cover image Blacksmith’s Song

Blacksmith’s Song

Elizabeth Van Steenwyk, illus. by Anna Rich. Peachtree, $17.95 (32p) ISBN 978-1-56145-580-5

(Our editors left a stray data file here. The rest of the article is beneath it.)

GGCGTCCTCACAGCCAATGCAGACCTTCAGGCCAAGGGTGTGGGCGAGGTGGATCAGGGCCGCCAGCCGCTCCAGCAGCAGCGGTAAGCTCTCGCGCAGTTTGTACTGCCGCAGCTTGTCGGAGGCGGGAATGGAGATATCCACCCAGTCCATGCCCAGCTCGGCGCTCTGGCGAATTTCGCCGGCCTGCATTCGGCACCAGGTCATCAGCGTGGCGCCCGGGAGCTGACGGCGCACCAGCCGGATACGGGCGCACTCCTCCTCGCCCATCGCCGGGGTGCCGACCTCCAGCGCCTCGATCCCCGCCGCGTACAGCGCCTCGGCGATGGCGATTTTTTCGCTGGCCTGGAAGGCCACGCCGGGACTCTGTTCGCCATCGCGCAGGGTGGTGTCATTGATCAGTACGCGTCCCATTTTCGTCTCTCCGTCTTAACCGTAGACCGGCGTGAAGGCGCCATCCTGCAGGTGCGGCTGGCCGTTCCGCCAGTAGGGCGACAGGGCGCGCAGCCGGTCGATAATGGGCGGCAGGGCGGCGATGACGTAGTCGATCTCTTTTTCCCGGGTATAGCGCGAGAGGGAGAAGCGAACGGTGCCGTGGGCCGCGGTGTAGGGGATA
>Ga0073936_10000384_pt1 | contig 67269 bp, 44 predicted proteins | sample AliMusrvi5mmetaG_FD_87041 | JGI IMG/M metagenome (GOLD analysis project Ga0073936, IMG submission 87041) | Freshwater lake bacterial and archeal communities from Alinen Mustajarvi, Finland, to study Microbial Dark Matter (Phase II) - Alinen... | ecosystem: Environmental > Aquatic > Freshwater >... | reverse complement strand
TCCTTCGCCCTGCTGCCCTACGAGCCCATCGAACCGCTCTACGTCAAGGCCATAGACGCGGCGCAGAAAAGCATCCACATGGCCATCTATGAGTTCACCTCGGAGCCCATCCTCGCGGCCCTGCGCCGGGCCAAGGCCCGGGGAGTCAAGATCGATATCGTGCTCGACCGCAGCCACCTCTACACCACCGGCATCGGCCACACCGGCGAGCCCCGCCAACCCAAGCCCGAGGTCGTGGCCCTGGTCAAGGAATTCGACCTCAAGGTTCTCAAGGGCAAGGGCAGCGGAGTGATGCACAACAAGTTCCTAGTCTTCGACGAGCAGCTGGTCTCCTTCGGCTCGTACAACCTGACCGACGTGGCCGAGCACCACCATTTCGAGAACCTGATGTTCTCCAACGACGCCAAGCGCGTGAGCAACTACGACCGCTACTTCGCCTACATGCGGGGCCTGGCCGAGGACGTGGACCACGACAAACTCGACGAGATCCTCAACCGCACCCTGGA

An enslaved nine-year-old boy narrates this tense fictional story about the Underground Railroad. His father, the plantation’s blacksmith, uses his hammer and anvil as a signal: “Tonight he is sending word to the folks in the woods, who are waiting to hear when it’s time to leave.” In an author’s note, Van Steenwyk (How Kate Warne Saved President Lincoln) acknowledges that “there are many theories about how [enslaved people] might have communicated with each other, but little evidence to support these beliefs,” so it’s unclear what, if any, historical basis the story has. When his father falls ill, the boy steps in to “send the message to those... who are waiting to hear the blacksmith’s song.” Rich (Under the Night Sky) heightens the stakes through the cinematic lighting of her dramatic, thickly daubed oil paintings—a strong sense of danger is ever present, both in scenes of opulent dinners and parties and in daring moonlit escapes. Despite the story’s uncertain historical underpinnings, it’s a plausible, powerful vision of ingenuity and daring in action. Ages 6–10. [em]Author’s agent: Erin Murphy, Erin Murphy Literary. (Feb.) [/em]